In conclusion, this study demonstrates the handedness switching of SMC of 1D ladder-type HB networks based on the twist of carboxylate groups with o-substituents on the achiral carboxylic acids due to steric repulsion. To the best of our knowledge, this is the first demonstration of handedness switching of SMC by achiral counter ions, and we have confirmed the switching based on crystal structures as well as VCD spectra. Although chiral molecules preferentially construct one-handed superstructures reflecting MC, including in biomolecules such as proteins and DNA, the mechanism remains unclear. This crystalline system demonstrated a connection between MC and SMC. In addition, the VCD spectra clearly reflected the handedness switching of helices composed of ammonium carboxylates clarifying this correlation. Therefore, this work has the potential to clarify important features of small molecules as well as proteins via VCD studies24. Further study is now underway to define the properties resulting from SMC switching and selective molecular assembly in specific space groups.

Methods

Crystallographic study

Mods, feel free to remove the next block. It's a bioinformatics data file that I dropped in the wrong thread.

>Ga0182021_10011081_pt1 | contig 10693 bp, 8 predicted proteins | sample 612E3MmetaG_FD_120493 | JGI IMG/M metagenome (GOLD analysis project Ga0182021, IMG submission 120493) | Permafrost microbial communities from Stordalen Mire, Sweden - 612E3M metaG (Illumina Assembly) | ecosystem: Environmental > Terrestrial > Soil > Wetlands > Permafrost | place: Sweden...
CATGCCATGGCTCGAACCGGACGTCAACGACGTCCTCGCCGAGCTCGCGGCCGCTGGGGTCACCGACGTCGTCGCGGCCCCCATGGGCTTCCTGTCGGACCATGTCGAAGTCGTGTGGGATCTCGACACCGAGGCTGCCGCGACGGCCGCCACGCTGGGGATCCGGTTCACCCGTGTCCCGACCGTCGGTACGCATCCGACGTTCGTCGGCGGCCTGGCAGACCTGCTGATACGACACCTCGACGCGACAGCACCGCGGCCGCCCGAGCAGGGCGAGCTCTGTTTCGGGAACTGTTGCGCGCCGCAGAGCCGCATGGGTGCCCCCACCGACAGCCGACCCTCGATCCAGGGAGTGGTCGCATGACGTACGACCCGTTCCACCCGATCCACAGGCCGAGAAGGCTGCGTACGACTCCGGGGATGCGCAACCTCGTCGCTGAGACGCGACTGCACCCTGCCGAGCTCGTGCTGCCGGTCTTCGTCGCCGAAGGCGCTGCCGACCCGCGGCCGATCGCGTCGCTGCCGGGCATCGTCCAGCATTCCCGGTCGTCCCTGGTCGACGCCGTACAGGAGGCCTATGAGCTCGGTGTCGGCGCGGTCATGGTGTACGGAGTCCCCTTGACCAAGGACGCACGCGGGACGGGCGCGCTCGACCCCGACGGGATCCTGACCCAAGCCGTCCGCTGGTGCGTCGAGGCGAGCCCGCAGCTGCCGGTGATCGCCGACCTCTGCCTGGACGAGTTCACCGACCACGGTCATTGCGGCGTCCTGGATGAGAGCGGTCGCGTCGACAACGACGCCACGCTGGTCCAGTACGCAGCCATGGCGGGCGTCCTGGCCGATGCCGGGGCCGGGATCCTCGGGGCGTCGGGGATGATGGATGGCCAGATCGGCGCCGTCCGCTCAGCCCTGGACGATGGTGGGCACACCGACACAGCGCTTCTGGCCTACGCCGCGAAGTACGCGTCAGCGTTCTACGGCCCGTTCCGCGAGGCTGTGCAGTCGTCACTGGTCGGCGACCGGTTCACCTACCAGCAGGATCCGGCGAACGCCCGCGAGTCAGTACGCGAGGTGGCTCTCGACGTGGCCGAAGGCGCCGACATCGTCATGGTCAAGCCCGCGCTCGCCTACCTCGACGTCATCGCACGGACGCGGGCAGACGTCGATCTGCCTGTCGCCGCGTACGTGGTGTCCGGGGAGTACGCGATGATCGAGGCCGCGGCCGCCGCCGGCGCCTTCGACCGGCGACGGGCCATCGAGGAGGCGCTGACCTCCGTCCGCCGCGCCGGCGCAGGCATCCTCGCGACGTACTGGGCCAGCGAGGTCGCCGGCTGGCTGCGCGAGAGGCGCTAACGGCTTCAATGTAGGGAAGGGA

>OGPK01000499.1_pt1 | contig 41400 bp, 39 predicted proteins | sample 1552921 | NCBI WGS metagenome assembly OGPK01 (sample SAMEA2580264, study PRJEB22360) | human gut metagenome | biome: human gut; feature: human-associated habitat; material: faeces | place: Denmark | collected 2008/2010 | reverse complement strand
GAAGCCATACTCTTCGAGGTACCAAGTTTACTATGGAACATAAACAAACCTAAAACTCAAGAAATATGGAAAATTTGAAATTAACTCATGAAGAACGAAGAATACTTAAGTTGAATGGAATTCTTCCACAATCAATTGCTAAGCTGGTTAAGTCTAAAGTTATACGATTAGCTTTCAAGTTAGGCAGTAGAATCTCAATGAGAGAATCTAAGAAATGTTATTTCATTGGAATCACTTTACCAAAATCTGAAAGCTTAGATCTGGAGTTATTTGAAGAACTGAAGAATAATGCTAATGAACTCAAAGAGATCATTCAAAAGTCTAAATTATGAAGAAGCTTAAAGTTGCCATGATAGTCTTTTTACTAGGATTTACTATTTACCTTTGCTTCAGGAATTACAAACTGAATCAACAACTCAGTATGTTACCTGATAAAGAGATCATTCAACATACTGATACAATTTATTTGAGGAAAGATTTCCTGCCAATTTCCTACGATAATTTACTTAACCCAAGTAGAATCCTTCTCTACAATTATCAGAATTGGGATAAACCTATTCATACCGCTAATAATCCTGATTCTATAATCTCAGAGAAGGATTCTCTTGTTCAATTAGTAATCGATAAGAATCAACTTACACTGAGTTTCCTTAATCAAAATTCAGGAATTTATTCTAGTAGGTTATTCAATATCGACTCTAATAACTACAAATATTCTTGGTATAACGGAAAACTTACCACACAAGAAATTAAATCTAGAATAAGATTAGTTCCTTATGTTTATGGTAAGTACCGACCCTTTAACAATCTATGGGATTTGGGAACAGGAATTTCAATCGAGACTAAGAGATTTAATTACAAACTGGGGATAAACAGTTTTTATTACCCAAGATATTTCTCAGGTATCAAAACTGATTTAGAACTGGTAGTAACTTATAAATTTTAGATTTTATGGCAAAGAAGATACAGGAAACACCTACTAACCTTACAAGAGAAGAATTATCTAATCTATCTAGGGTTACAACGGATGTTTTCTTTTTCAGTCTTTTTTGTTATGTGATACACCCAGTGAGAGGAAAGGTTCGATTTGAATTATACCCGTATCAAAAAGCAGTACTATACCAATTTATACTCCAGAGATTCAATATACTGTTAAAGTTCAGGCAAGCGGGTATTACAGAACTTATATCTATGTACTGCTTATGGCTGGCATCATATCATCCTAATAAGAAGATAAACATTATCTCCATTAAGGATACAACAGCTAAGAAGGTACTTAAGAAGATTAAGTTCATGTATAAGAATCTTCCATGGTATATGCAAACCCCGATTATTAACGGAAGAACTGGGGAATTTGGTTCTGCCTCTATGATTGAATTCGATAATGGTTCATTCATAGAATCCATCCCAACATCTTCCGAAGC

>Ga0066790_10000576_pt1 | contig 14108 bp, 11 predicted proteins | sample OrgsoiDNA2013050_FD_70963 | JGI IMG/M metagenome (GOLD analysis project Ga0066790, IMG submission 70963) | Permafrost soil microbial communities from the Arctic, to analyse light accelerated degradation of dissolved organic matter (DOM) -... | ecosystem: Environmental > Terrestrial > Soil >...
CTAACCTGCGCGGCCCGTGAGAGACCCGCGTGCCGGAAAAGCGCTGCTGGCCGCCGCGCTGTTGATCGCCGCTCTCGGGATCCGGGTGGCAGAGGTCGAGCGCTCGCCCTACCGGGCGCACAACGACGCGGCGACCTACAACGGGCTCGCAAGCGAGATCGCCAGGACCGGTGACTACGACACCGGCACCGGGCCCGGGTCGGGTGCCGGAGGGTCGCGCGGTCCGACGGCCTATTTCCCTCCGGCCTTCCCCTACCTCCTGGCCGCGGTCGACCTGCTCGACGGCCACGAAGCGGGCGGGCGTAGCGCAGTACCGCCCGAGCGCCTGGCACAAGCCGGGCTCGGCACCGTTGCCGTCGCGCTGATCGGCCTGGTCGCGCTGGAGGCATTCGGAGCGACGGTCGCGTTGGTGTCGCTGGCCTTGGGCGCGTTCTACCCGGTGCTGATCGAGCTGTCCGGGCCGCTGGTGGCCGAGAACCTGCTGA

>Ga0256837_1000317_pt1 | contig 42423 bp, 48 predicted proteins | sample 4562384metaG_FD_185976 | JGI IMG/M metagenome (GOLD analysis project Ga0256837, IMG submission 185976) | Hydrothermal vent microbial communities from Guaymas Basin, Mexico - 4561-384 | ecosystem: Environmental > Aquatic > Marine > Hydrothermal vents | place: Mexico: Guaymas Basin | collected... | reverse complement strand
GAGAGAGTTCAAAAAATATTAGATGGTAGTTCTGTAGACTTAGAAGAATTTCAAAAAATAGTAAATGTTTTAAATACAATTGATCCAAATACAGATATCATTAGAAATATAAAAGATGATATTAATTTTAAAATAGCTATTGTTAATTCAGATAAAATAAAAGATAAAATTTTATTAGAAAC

The corresponding amine and acid were mixed in methanol followed by evaporation in vacuo to yield powdered salts. Then, the salts were recrystallized from chloroform/hexane or ethanol/toluene mixed solution to afford single crystals that were suitable for X-ray analysis. Single-crystal X-ray diffraction data were collected on a Rigaku RAXIS-RAPID imaging plate diffractometer with graphite-monochromated CuKα radiation (λ=1.54187 Å), with the exception of A(2- p), for which data were collected using synchrotron radiation (λ=0.8000 Å) at the BL38B1 in the SPring-8 synchrotron radiation facility. Cell refinements were performed with HKL2000 software25 for A(2- p). The lattice parameters were obtained by least-square analysis of the reflections for three oscillation images. The structure solution was achieved by direct methods using SIR2004 or SHELXS97 (26,27). The structures were refined using a full matrix least-square procedure, with all of the observed reflections based on F2.